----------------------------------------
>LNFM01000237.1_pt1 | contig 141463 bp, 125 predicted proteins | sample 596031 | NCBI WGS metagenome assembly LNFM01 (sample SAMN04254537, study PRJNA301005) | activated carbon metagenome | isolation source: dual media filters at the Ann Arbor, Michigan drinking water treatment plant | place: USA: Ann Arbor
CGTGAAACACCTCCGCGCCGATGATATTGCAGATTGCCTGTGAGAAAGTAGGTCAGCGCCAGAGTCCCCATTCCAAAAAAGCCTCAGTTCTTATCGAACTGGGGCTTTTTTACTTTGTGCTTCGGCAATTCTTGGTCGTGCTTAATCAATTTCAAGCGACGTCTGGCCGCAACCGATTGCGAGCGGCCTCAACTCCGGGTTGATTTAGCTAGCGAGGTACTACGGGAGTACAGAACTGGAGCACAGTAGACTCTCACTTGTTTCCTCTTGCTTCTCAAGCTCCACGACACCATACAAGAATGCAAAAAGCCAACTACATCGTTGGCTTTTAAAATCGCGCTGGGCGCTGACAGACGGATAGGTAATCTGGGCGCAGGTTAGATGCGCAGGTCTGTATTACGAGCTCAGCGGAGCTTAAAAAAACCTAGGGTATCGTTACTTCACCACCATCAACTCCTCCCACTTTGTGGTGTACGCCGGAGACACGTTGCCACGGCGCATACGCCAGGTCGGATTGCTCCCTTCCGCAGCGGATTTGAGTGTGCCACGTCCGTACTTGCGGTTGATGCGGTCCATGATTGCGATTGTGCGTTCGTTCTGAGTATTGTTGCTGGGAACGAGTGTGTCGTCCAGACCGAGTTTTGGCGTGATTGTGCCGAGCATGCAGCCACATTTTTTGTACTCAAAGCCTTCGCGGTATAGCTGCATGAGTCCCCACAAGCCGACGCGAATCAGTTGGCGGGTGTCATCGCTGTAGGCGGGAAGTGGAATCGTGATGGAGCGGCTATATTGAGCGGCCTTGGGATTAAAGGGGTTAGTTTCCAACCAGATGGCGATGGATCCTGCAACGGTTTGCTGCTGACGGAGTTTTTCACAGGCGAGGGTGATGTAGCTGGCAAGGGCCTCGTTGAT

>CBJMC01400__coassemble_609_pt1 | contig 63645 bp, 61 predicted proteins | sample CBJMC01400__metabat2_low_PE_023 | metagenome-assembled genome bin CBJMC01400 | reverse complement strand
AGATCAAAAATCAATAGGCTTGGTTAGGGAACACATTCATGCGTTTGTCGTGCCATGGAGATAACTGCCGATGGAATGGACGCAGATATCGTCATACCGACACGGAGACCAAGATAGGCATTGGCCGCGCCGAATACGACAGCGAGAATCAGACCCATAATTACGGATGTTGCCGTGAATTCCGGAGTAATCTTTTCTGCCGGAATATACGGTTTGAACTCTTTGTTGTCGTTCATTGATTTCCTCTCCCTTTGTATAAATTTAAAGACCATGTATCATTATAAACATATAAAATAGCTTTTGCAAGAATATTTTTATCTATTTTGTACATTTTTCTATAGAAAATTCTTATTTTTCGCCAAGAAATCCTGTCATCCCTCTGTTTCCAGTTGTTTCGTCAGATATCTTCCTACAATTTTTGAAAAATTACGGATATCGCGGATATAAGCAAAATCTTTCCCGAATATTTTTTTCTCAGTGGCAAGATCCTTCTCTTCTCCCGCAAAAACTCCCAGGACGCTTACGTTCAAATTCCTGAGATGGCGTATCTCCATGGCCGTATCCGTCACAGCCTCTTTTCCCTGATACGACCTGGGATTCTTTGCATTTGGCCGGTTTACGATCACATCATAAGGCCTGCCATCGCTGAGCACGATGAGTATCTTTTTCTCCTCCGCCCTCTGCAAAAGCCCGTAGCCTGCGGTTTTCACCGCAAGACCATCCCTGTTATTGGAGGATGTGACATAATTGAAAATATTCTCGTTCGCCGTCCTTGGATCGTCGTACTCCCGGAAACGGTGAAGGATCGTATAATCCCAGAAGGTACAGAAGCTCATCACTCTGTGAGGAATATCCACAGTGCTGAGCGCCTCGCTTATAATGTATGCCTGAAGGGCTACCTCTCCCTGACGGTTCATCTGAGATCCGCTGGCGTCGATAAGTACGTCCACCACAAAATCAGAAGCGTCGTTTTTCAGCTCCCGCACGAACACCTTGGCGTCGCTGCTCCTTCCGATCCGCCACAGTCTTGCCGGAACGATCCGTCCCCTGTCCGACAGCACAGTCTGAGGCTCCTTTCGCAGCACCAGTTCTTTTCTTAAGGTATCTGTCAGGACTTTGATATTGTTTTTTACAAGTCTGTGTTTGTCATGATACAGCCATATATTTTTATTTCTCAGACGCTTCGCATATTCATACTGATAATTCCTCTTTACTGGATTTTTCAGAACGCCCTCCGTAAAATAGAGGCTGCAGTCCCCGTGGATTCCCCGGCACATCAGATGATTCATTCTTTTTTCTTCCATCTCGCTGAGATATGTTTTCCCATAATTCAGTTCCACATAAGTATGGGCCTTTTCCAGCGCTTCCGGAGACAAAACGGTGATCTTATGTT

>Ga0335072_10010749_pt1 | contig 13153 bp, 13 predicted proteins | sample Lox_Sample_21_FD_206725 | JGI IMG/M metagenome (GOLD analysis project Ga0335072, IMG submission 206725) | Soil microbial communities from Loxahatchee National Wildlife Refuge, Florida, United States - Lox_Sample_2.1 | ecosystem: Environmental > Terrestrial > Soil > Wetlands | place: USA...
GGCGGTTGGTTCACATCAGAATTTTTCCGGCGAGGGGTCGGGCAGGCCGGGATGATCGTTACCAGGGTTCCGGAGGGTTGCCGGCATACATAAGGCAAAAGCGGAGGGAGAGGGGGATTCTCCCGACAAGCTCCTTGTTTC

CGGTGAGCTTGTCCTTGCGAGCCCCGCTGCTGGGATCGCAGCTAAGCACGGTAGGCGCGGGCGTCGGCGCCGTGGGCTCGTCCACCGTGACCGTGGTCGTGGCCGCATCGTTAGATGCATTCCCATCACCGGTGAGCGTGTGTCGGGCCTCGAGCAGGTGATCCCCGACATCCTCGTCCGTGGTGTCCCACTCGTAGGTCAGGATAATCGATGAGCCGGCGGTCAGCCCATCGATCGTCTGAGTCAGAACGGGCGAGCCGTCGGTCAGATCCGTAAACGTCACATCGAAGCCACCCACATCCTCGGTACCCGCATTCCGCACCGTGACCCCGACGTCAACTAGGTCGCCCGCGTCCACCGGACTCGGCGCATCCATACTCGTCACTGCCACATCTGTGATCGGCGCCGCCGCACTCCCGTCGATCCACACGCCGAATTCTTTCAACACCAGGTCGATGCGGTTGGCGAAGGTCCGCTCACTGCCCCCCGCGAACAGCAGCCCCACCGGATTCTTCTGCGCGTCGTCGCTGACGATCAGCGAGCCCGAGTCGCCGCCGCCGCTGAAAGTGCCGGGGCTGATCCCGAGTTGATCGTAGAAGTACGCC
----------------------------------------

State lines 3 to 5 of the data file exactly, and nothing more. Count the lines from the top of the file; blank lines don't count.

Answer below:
>CBJMC01400__coassemble_609_pt1 | contig 63645 bp, 61 predicted proteins | sample CBJMC01400__metabat2_low_PE_023 | metagenome-assembled genome bin CBJMC01400 | reverse complement strand
AGATCAAAAATCAATAGGCTTGGTTAGGGAACACATTCATGCGTTTGTCGTGCCATGGAGATAACTGCCGATGGAATGGACGCAGATATCGTCATACCGACACGGAGACCAAGATAGGCATTGGCCGCGCCGAATACGACAGCGAGAATCAGACCCATAATTACGGATGTTGCCGTGAATTCCGGAGTAATCTTTTCTGCCGGAATATACGGTTTGAACTCTTTGTTGTCGTTCATTGATTTCCTCTCCCTTTGTATAAATTTAAAGACCATGTATCATTATAAACATATAAAATAGCTTTTGCAAGAATATTTTTATCTATTTTGTACATTTTTCTATAGAAAATTCTTATTTTTCGCCAAGAAATCCTGTCATCCCTCTGTTTCCAGTTGTTTCGTCAGATATCTTCCTACAATTTTTGAAAAATTACGGATATCGCGGATATAAGCAAAATCTTTCCCGAATATTTTTTTCTCAGTGGCAAGATCCTTCTCTTCTCCCGCAAAAACTCCCAGGACGCTTACGTTCAAATTCCTGAGATGGCGTATCTCCATGGCCGTATCCGTCACAGCCTCTTTTCCCTGATACGACCTGGGATTCTTTGCATTTGGCCGGTTTACGATCACATCATAAGGCCTGCCATCGCTGAGCACGATGAGTATCTTTTTCTCCTCCGCCCTCTGCAAAAGCCCGTAGCCTGCGGTTTTCACCGCAAGACCATCCCTGTTATTGGAGGATGTGACATAATTGAAAATATTCTCGTTCGCCGTCCTTGGATCGTCGTACTCCCGGAAACGGTGAAGGATCGTATAATCCCAGAAGGTACAGAAGCTCATCACTCTGTGAGGAATATCCACAGTGCTGAGCGCCTCGCTTATAATGTATGCCTGAAGGGCTACCTCTCCCTGACGGTTCATCTGAGATCCGCTGGCGTCGATAAGTACGTCCACCACAAAATCAGAAGCGTCGTTTTTCAGCTCCCGCACGAACACCTTGGCGTCGCTGCTCCTTCCGATCCGCCACAGTCTTGCCGGAACGATCCGTCCCCTGTCCGACAGCACAGTCTGAGGCTCCTTTCGCAGCACCAGTTCTTTTCTTAAGGTATCTGTCAGGACTTTGATATTGTTTTTTACAAGTCTGTGTTTGTCATGATACAGCCATATATTTTTATTTCTCAGACGCTTCGCATATTCATACTGATAATTCCTCTTTACTGGATTTTTCAGAACGCCCTCCGTAAAATAGAGGCTGCAGTCCCCGTGGATTCCCCGGCACATCAGATGATTCATTCTTTTTTCTTCCATCTCGCTGAGATATGTTTTCCCATAATTCAGTTCCACATAAGTATGGGCCTTTTCCAGCGCTTCCGGAGACAAAACGGTGATCTTATGTT

>Ga0335072_10010749_pt1 | contig 13153 bp, 13 predicted proteins | sample Lox_Sample_21_FD_206725 | JGI IMG/M metagenome (GOLD analysis project Ga0335072, IMG submission 206725) | Soil microbial communities from Loxahatchee National Wildlife Refuge, Florida, United States - Lox_Sample_2.1 | ecosystem: Environmental > Terrestrial > Soil > Wetlands | place: USA...